Mothers matter more than milk

Mother holding her baby boy

One of the great ironies of the philosophy of attachment parenting is that is contradicts what we know about infant attachment.

The founding studies of Attachment Theory were led by scientists like John Bowlby, Harry Harlow and D.W. Winnicott. Their most critical finding was that human contact was more important than any particular parenting practice. For example, Harry Harlow’s monkey experiments demonstrated beyond doubt that mothers matter more than milk.

[pullquote align=”right” cite=”” link=”” color=”” class=”” size=””]Breastfeeding doesn’t create the bond between mother and child, comfort does.

We produced a perfectly proportioned streamlined body stripped of unnecessary bulges and appendices… The surrogate was made from a block of wood, covered with sponge rubber, and sheathed in tan cotton terry cloth. A light bulb behind her radiated heat. The result was a mother, soft, warm, and tender …

Harlow also constructed wire monkey mother-substitutes.

…[W]e also designed and constructed a second mother surrogate, a surrogate in which we deliberately built less than the maximal capability for contact comfort. This surrogate mother … is made of wire-mesh, a substance entirely adequate to provide postural support and nursing capability, and she is warmed by radiant heat. Her body differs in no essential way from that of the cloth mother surrogate other than in the quality of the contact comfort which she can supply.

The babies had access to both the cloth and wire-mother substitutes:


Harlow varied which substitute could feed the babies:

This is what he found:


The babies greatly preferred the cloth mother even when the wire mother was the only one that could provide food.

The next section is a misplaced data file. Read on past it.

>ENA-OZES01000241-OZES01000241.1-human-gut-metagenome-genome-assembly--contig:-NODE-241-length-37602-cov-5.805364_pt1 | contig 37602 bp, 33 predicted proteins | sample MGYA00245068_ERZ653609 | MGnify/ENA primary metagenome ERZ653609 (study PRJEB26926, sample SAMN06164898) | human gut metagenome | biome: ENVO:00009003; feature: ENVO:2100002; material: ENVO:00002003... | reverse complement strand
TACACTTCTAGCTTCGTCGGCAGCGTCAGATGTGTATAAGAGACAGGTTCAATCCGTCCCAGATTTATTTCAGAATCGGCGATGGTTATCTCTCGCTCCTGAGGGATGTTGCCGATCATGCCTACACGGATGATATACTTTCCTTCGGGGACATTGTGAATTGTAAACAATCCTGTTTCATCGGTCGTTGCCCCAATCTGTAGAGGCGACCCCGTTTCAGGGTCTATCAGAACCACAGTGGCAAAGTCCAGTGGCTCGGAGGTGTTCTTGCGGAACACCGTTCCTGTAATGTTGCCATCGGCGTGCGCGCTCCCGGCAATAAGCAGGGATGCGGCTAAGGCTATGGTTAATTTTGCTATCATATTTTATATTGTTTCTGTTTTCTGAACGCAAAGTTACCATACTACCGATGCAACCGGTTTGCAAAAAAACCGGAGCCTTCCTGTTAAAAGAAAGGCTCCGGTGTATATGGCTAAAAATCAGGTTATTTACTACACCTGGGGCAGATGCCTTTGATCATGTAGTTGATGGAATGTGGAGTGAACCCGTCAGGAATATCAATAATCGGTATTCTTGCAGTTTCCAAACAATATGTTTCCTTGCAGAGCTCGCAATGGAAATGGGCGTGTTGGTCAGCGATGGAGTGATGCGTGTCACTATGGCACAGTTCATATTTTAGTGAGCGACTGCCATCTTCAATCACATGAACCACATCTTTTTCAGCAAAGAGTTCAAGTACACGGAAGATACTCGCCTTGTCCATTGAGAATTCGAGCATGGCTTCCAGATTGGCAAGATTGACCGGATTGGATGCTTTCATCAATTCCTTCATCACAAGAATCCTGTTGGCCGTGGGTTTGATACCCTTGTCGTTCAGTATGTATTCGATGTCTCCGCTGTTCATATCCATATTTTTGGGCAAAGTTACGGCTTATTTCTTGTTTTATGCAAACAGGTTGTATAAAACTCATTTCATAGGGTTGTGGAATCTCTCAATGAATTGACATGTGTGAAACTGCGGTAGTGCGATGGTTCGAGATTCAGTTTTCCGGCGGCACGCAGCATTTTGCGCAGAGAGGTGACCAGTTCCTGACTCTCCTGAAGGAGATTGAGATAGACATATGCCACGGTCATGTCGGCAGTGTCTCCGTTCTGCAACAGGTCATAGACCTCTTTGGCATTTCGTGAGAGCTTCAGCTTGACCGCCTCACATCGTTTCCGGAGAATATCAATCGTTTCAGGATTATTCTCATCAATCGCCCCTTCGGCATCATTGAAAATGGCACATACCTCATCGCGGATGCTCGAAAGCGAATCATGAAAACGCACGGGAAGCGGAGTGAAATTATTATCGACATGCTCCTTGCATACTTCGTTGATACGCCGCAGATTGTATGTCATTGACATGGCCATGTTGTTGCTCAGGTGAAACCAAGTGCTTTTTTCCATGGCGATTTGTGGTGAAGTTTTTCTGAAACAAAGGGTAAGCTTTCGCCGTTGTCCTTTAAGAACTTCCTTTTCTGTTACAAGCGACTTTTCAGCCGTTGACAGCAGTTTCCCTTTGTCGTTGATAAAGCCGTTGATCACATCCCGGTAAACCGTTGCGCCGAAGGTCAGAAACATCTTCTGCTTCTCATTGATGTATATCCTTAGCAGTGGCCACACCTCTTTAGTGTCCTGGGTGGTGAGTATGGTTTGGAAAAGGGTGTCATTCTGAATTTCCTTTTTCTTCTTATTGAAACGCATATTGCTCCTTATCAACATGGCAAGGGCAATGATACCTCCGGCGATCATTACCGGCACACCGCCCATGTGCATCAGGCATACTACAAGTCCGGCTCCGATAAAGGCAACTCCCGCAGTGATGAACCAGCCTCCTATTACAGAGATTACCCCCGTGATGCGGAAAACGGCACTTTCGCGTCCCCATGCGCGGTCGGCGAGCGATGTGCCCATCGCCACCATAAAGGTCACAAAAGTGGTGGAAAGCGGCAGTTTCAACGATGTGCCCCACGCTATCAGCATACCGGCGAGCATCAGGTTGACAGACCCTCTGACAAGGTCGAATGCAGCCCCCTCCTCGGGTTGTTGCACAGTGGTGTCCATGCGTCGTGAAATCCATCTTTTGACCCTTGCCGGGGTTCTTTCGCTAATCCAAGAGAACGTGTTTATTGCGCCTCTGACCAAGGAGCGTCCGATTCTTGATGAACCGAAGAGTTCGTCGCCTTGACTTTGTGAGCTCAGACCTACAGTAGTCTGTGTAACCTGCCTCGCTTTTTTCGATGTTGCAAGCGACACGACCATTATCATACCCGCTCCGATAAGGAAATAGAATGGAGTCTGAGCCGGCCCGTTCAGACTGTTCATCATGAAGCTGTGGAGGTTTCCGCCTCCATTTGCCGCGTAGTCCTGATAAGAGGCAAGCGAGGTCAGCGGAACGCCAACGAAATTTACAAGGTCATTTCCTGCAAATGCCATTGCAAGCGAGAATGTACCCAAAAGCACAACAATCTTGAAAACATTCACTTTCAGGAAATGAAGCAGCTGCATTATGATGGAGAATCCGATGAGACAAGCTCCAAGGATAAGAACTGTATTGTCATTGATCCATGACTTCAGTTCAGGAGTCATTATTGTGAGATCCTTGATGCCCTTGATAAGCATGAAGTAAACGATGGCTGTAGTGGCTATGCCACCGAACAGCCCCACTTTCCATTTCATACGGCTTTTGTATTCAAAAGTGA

He wrote:

These data make it obvious that contact comfort is a variable of overwhelming importance in the development of affectional response, whereas lactation is a variable of negligible importance. With age and opportunity to learn, subjects with the lactating wire mother showed decreasing responsiveness to her and increasing responsiveness to the nonlactating cloth mother …

Interestingly, the baby monkeys fed on formula were much healthier than their breastfed peers:

We had separated more than 60 of these animals from their mothers 6 to 12 hours after birth and suckled them on tiny bottles. The infant mortality was only a small fraction of what would have obtained had we let the monkey mothers raise their infants. Our bottle- fed babies were healthier and heavier than monkey-mother-reared infants … thanks to synthetic diets, vitamins, iron extracts, penicillin, chloromycetin, 5% glucose, and constant, tender, loving care.

What can we learn from Harlow’s monkey experiments, experiments that are at the heart of the core of Attachment Theory?

Mothers matter more than milk.

Babies become attached to whomever offers comfort, not to whomever offers milk. Breastfeeding (or formula feeding) doesn’t create the bond between mother and child, comfort does.

Why do lactivists and attachment parenting advocates ignore this central finding of Attachment Theory? It’s because lactivism isn’t about what’s good for babies; it’s about forcing women to breastfeed. Attachment parenting isn’t about what’s good for babies, either; it’s about forcing women back into the home occupied by only by traditional parenting practices. It’s at heart a religious philosophy, not the product of scientific evidence.

What does this mean for mothers?

It means that your baby needs YOU, not your breastmilk. If you want to breastfeed, go right ahead, but if you don’t want to breastfeed, there’s no evidence that formula feeding has any impact on the mother-infant bond. And if you are having trouble breastfeeding, there is no value in letting your baby go hungry or enduring pain or sacrificing your mental health in an effort to provide the supposed “extra” benefit of breastfeeding. The supposed extra benefit is trivial.

The real benefit of infant feeding comes from the mother, not from the milk.